There is no reliable basis for estimating the number of saguaros removed during these operations. That young saguaros were present in numbers sufficient to support such operators, however, is significant. The presence at that time of these young plants leaves no question that conditions were favorable for saguaro establishment, and for their survival to a size and age suitable for "harvest." It is likely that most of the saguaros sought and removed were the easily transplantable sizes of the 10- to 30-year-old age group.

Plants of that age class have a high natural life expectancy. They have grown beyond the age of high vulnerability to the principal agents of young saguaro mortality, and are entering a long period of growth when they are least vulnerable to the climatic factors that kill large adult plants. Thus, it is not unreasonable to assume that, in the absence of human intervention, a large proportion of those plants removed by cactus merchants would be alive today as intermediate-size adult saguaros—the age-group largely missing in the Cactus Forest now and from the time the original monument was established.


A portion of the east monument, mainly including the Cactus Forest area, was included within the Fort Lowell military reservation and served as a source of lime during construction of the fort. Remains of limestone kilns are still present near the northeast edge of the Cactus Forest area. The green wood of paloverde trees was used to fire the kilns. However, because of the rapidity with which the wood of this species decomposes, no stumps remain to indicate the number of paloverde trees removed for this use.

Mesquite (Prosopis juliflora), a preferred firewood species, was cut intensively within the area. The durable dead stumps of this species are abundant in the Cactus Forest area, and most of the living mesquite trees are sprouted from old stumps (Fig. 46).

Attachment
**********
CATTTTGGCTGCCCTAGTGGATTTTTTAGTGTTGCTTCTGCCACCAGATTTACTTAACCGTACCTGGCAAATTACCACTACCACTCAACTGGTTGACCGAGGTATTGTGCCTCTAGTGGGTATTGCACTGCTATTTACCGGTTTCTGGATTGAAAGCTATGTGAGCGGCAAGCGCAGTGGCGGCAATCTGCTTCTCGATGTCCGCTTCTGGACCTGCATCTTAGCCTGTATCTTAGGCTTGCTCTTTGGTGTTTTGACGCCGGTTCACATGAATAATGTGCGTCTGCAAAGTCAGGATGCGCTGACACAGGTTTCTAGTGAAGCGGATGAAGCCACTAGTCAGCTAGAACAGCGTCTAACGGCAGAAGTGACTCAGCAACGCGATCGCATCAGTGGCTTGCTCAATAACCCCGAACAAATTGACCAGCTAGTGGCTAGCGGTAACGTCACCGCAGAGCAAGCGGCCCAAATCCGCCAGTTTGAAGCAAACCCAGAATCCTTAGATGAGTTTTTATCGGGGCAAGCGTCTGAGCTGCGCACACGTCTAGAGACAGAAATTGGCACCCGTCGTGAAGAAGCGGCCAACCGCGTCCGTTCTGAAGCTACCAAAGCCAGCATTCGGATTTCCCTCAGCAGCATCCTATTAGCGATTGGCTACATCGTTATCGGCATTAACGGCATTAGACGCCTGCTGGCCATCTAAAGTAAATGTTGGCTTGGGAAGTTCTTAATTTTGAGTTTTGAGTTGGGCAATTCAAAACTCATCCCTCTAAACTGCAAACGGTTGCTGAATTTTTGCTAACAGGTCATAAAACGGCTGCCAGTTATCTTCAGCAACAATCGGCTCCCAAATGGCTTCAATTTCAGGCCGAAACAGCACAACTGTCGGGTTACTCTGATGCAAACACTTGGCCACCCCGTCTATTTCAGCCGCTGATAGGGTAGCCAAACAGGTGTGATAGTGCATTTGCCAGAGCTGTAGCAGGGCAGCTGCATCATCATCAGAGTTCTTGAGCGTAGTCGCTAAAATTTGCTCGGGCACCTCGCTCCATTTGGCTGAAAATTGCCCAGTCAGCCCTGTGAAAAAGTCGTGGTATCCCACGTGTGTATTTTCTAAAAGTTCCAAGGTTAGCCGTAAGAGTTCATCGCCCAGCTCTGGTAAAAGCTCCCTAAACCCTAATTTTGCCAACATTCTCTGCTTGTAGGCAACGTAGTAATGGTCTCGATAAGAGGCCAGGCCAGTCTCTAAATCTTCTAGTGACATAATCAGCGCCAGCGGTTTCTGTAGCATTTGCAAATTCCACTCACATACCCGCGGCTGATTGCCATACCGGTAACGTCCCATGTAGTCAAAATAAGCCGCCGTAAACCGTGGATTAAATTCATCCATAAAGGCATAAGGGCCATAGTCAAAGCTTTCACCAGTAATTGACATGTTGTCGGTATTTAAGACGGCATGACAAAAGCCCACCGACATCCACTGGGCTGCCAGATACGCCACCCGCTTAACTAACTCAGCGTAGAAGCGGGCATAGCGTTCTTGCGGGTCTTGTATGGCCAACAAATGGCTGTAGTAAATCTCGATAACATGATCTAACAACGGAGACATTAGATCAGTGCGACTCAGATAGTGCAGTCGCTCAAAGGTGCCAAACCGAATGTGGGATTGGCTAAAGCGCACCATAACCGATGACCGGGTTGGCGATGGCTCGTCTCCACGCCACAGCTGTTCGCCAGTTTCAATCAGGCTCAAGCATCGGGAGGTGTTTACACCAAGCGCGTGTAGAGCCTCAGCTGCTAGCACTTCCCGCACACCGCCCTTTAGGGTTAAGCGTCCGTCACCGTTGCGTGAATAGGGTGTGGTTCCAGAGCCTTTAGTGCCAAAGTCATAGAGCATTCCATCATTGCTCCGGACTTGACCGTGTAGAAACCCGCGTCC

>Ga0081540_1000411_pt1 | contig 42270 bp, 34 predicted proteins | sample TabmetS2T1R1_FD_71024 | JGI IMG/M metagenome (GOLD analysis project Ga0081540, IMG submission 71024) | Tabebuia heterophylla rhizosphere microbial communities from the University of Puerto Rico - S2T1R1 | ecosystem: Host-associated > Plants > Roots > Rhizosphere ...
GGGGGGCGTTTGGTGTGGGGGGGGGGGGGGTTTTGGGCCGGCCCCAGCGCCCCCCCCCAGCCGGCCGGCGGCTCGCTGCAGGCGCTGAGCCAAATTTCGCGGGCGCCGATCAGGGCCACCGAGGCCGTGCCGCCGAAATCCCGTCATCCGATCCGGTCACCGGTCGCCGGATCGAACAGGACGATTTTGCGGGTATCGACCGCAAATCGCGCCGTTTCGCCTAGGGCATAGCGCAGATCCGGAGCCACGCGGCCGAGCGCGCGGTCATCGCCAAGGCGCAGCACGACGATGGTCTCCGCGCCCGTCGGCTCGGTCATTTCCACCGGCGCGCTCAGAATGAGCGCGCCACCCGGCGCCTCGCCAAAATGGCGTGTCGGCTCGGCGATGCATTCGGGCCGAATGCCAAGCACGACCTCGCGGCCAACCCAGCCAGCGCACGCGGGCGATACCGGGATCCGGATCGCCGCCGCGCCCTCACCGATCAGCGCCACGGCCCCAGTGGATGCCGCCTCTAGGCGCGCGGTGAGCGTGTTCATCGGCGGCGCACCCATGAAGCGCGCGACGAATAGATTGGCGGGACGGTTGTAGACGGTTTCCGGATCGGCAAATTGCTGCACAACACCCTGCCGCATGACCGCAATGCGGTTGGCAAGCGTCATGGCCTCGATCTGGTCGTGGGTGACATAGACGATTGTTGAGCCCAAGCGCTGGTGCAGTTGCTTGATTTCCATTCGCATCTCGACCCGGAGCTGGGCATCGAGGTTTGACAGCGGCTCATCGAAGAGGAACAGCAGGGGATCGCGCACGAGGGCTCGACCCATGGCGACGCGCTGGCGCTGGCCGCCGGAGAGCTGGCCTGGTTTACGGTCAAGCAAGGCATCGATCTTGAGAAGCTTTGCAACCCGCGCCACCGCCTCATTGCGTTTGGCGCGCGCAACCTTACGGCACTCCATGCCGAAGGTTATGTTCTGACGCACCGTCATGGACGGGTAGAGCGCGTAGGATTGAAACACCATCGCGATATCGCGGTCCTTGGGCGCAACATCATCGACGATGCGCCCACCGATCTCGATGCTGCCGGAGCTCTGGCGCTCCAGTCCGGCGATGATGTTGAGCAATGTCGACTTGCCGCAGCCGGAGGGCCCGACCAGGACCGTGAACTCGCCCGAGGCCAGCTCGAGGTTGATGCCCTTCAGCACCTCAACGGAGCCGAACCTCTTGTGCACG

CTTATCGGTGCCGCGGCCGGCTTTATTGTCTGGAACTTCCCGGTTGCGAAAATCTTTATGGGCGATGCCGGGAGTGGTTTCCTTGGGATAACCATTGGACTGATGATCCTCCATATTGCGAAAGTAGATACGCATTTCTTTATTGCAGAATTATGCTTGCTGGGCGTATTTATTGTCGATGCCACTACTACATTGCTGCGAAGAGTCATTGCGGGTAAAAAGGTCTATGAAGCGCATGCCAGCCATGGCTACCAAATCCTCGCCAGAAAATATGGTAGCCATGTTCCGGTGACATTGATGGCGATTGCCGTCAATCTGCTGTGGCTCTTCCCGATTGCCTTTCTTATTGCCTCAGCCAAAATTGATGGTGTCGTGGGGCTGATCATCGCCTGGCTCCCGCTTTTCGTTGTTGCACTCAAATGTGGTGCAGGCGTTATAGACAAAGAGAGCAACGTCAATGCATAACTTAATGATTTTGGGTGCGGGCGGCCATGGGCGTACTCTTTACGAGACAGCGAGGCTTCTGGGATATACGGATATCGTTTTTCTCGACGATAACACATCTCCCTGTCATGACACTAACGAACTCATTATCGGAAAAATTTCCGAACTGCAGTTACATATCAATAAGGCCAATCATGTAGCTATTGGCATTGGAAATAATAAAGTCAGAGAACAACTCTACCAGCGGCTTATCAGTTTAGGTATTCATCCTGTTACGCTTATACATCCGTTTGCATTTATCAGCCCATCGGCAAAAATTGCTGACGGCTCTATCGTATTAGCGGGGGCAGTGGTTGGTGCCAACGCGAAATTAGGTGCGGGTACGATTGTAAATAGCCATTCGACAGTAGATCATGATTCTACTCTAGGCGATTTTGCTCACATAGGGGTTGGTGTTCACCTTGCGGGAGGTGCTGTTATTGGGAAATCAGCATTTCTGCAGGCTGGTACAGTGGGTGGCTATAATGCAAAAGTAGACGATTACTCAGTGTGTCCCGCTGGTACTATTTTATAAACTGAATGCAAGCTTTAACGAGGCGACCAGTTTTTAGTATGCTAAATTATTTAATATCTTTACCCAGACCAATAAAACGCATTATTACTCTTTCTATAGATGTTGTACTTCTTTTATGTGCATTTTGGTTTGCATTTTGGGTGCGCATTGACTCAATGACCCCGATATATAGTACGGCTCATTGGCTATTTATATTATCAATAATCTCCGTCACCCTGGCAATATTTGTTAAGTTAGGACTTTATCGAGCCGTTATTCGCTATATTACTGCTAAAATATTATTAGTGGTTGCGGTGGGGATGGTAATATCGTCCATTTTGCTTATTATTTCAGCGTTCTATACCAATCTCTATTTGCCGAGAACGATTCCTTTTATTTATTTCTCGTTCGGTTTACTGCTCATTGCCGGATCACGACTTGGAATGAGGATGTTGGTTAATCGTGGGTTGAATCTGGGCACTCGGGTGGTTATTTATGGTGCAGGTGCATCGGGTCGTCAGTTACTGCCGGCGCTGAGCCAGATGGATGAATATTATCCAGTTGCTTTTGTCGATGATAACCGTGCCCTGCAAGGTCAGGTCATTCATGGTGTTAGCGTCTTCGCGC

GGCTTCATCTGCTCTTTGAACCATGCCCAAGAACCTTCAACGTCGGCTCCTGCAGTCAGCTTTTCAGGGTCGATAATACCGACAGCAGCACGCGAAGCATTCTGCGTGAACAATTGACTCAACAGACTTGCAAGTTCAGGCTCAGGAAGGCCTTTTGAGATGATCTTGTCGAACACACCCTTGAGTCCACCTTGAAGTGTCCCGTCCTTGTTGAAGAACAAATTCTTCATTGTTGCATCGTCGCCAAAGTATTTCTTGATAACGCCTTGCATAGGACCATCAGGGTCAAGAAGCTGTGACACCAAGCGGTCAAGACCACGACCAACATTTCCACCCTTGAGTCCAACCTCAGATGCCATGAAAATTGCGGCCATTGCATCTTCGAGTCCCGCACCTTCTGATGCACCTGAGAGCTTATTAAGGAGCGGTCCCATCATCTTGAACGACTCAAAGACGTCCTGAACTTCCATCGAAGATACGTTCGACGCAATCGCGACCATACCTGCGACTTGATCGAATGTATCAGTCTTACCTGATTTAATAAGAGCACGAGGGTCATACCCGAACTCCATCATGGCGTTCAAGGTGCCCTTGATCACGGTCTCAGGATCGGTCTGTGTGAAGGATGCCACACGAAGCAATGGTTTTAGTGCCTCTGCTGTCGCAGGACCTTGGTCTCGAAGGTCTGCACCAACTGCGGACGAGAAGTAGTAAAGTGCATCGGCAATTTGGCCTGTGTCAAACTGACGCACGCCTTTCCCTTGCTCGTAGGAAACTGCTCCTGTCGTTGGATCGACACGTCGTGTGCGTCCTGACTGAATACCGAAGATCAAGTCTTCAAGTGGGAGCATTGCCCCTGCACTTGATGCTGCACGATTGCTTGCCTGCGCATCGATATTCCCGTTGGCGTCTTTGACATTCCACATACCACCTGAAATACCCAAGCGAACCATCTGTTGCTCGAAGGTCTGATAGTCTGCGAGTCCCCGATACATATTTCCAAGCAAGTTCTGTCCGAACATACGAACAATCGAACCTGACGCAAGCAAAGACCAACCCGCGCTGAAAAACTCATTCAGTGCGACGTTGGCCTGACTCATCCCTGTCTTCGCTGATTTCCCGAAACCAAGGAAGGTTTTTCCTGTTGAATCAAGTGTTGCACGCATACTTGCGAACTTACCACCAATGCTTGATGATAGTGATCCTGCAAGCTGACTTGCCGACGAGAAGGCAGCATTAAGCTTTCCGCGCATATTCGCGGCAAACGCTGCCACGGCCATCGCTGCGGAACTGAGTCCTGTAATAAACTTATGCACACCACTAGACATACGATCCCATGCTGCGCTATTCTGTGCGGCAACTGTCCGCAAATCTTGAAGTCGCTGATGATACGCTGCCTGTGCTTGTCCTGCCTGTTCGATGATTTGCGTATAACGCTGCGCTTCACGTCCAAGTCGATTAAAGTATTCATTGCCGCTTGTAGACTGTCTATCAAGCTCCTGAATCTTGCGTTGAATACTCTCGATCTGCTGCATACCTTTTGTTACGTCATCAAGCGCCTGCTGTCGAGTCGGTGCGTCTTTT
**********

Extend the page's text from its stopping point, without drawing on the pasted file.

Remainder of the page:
Fig. 46A. Stumps of mesquite (Prospis juliflora), a preferred firewood species, are abundant in the Cactus Forest at Saguaro National Monument (east). Activities of woodcutters during the early part of this century reduced the number and favorability of sites for subsequent establishment of saguaros. In addition, the removal of trees undoubtedly contributed to the destruction of established saguaros. Photographed 19 June 1968.

Fig. 46B. Mesquite trees (Prosopis juliflora) resprouted from cut stumps are common in the Cactus Forest, Saguaro National Monument (east). Young saguaros established within the last 10-15 years now occur beneath a large proportion of such resprouted mesquite trees. Photographed 20 January 1971.

Activities of woodcutters affect the fate of young saguaros growing beneath the trees they remove. Not only are such plants liable to mechanical destruction by the woodcutters themselves, the survivors are fully exposed to trampling by cattle, and to the full decimating impact of the biotic and abiotic environment. In addition to such direct destruction of established saguaros, woodcutting also reduced the number of favorable sites for subsequent saguaro establishment. Without the modifying influence of protective plant cover, the associated microhabitats were no longer suitable for the establishment of saguaros.

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Last Updated: 21-Oct-2005